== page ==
The Types module for this package uses Type::Tiny which can, in the background, use Type::Tiny::XS. While in general this is a good thing you will need to make sure that Type::Tiny::XS is version 0.010 or newer since the older ones didn't support the 'Optional' method.


Data passed to new when creating an instance (parser). For modification of these attributes see the listed "Methods" of the instance.


    Definition: This attribute identifies whether the translation will be done for Windows Excel => 'win_excel' or Apple Excel => 'apple_excel'.

    Default win_excel (0-January-1900T00:00:00 = 0, range includes 29-February-1900)

    Range win_excel|apple_excel (1-January-1904T00:00:00 = 0)


These include methods to adjust attributes as well as providing methods to provide the conversion functionality of the module.


    Definition: This is the way to see whether the conversion is Windows or Apple based


    Returns: win_excel|apple_excel

set_system_type( $system )

    Definition: This is the way to set the base epoch for the translator

    Accepts: win_excel|apple_excel (see the "DESCRIPTION" for details)

    Returns: Nothing

parse_datetime( @arg_list )

    Definition: This is how positive excel numbers are translated to DateTime objects

    Accepts: @arg_list - the order is important!

      0. $the_excel_number_for_translation - must be positive - no strings allowed

      1. 'time_zone' (the only useful option - other values here will ignore position 2)

      2. A recognizable time zone string or DateTime::TimeZone object

      example: ( 12345, time_zone => 'America/Los_Angeles' )

    Returns: A DateTime object set to match the passed values. A floating time zone is default.

format_datetime( $date_time )

    Definition: This is how DateTime objects can be translated to Excel epoch numbers

    Accepts: A DateTime object

    Returns: An excel epoch number or DateTime object if it is before the relevant epoch start.

A note on text dates

Dates saved in Excel prior to 1-January-1900 for Windows or 1-January-1904 for Apple are stored as text. I suggest using "Chained Coercions" in Type::Tiny::Manual::Coercions. Or use an Excel reader that implements this for you like Spreadsheet::XLSX::Reader::LibXML (self promotion). Here is one possible way to integrate text and dates in the same field into a consistent DateTime output. (I know it's a bit clunky but it's a place to start)

        my $system_lookup = {
                        '1900' => 'win_excel',
                        '1904' => 'apple_excel',
        my      @args_list      = ( system_type => $system_lookup->{$workbook->get_epoch_year} );
        my      $converter      = DateTimeX::Format::Excel->new( @args_list );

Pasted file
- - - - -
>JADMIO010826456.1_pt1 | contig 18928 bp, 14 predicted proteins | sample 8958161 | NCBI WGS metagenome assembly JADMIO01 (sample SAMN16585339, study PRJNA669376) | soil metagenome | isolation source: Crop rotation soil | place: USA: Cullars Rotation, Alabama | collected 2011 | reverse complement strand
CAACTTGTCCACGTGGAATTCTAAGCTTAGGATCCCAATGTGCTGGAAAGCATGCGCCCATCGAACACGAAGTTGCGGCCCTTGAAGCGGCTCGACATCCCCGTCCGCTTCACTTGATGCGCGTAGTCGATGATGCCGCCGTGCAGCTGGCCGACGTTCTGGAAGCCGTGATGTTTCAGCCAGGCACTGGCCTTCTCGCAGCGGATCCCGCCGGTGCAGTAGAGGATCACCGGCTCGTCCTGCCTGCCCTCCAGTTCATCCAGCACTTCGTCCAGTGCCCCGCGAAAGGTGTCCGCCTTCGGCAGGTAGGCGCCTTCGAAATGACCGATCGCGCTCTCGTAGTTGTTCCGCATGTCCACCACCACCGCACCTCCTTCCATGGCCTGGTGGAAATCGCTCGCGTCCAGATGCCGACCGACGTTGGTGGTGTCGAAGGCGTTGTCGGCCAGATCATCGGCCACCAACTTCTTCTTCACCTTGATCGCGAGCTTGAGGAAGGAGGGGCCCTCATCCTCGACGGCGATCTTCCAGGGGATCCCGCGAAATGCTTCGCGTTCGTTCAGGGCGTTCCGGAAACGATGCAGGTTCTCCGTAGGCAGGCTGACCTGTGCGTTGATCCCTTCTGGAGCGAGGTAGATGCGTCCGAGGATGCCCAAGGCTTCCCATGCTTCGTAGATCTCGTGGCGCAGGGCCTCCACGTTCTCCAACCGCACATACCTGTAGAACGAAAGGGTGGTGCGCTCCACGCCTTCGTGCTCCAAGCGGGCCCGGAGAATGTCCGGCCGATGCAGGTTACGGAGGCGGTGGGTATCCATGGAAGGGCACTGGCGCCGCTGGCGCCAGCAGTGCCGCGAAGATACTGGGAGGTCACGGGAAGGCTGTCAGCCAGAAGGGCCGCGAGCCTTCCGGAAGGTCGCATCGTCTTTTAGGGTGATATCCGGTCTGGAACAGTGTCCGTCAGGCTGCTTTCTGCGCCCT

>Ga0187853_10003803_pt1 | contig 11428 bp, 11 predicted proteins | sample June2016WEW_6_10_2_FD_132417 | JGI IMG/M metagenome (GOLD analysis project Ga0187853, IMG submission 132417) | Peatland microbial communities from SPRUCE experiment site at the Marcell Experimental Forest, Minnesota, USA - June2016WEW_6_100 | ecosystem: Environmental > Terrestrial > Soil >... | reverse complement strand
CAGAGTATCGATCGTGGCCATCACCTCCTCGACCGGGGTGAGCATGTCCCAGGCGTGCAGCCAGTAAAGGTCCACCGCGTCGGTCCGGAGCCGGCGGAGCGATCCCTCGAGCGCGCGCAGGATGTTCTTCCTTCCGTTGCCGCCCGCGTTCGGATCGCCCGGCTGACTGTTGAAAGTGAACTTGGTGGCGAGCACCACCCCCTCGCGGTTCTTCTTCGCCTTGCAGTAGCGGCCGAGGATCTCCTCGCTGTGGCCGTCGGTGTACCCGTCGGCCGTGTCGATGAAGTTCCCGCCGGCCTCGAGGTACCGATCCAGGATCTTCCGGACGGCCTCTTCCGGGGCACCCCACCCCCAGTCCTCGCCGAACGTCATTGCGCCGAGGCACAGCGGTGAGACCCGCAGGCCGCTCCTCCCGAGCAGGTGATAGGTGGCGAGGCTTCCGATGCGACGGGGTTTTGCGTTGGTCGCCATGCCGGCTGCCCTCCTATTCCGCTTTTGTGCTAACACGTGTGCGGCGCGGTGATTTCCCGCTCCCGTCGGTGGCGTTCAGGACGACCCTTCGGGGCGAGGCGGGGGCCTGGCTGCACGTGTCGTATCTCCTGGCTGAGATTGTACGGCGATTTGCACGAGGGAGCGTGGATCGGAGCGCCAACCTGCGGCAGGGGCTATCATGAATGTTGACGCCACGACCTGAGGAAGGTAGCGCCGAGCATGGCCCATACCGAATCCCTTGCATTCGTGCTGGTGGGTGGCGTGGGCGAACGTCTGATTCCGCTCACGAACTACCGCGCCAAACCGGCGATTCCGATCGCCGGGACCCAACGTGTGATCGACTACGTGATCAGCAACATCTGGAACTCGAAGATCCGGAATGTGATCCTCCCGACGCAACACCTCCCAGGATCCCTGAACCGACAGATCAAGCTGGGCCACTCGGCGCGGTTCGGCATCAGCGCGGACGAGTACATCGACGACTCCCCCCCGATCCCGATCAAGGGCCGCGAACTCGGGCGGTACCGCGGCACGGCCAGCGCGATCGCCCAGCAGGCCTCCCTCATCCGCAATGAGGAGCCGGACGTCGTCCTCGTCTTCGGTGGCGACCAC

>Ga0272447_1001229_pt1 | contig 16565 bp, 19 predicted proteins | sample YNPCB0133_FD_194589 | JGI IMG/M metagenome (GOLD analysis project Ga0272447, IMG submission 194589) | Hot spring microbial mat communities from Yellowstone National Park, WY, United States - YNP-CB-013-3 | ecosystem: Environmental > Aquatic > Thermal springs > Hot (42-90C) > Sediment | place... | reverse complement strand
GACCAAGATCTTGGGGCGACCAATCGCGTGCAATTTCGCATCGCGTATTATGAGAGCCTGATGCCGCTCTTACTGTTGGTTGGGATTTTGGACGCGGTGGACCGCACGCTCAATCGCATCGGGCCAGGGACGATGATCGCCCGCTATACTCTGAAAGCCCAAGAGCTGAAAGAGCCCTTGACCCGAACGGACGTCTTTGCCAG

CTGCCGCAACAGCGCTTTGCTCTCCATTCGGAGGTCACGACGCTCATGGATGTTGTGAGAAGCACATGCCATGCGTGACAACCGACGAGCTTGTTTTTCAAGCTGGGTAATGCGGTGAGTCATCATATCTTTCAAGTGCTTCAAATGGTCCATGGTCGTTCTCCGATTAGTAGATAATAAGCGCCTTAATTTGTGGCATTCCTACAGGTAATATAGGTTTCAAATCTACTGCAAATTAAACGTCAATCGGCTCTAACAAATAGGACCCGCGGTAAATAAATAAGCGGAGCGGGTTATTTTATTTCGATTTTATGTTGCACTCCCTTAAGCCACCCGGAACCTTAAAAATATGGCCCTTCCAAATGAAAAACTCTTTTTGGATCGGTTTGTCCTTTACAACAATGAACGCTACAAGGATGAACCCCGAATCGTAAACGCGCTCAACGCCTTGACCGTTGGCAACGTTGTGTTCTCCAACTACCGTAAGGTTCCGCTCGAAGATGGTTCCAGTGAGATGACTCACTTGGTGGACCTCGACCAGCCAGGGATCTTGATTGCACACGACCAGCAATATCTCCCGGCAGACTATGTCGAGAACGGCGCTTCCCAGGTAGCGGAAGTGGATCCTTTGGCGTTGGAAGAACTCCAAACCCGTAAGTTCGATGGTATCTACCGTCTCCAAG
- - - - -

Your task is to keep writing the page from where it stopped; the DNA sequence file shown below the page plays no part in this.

my      $string_via     = sub{
                                                        my      $str = $_[0];
                                                        return DateTime::Format::Flexible->parse_datetime( $str );
        my      $num_via        = sub{
                                                        my      $num = $_[0];
                                                        return $converter->parse_datetime( $num );
        my      $date_time_from_value = Type::Coercion->new(
                        type_coercion_map => [ Num, $num_via, Str, $string_via, ],
        my      $date_time_type = Type::Tiny->new(
                        name            => 'Custom_date_type',
                        constraint      => sub{ ref($_) eq 'DateTime' },
                        coercion        => $date_time_from_value,
        my      $string_type = Type::Tiny->new(
                        name            => 'YYYYMMDD',
                        constraint      => sub{
                                !$_ or (
                                $_ =~ /^\d{4}\-(\d{2})-(\d{2})$/ and
                                $1 > 0 and $1 < 13 and $2 > 0 and $2 < 32 )
                        coercion        => Type::Coercion->new(
                                type_coercion_map =>[
                                        $date_time_type->coercibles, sub{
                                                my $tmp = $date_time_type->coerce( $_ );
                                                $tmp->format_cldr( 'yyyy-MM-dd' )


Dave Rolsky (DROLSKY) for kickstarting the DateTime project. Iain Truskett, Dave Rolsky, and Achim Bursian for maintaining DateTime::Format::Excel. I used it heavily till I wrote this. Peter (Stig) Edwards and Bobby Metz for contributing to DateTime::Format::Excel.

Build/Install from Source

1. Download a compressed file with the code

2. Extract the code from the compressed file. If you are using tar this should work:

        tar -zxvf DateTimeX-Format-Excel-v1.xx.tar.gz

3. Change (cd) into the extracted directory

4. Run the following commands

    (For Windows find what version of make was used to compile your perl)

            perl  -V:make

    (then for Windows substitute the correct make function (s/make/dmake/g)?)

        >perl Makefile.PL


        >make test

        >make install # As sudo/root

        >make clean



    1. Add an error attribute to load soft failures or warnings to

    2. Convert Smart::Comments to Log::Shiras debug lines

    3. Allow localization as an input to the data so the object output will localize (DateTime::Local)


Jed Lund


This program is free software; you can redistribute it and/or modify it under the same terms as Perl itself.

The full text of the license can be found in the LICENSE file included with this module.

This software is copyrighted (c) 2014 - 2016 by Jed Lund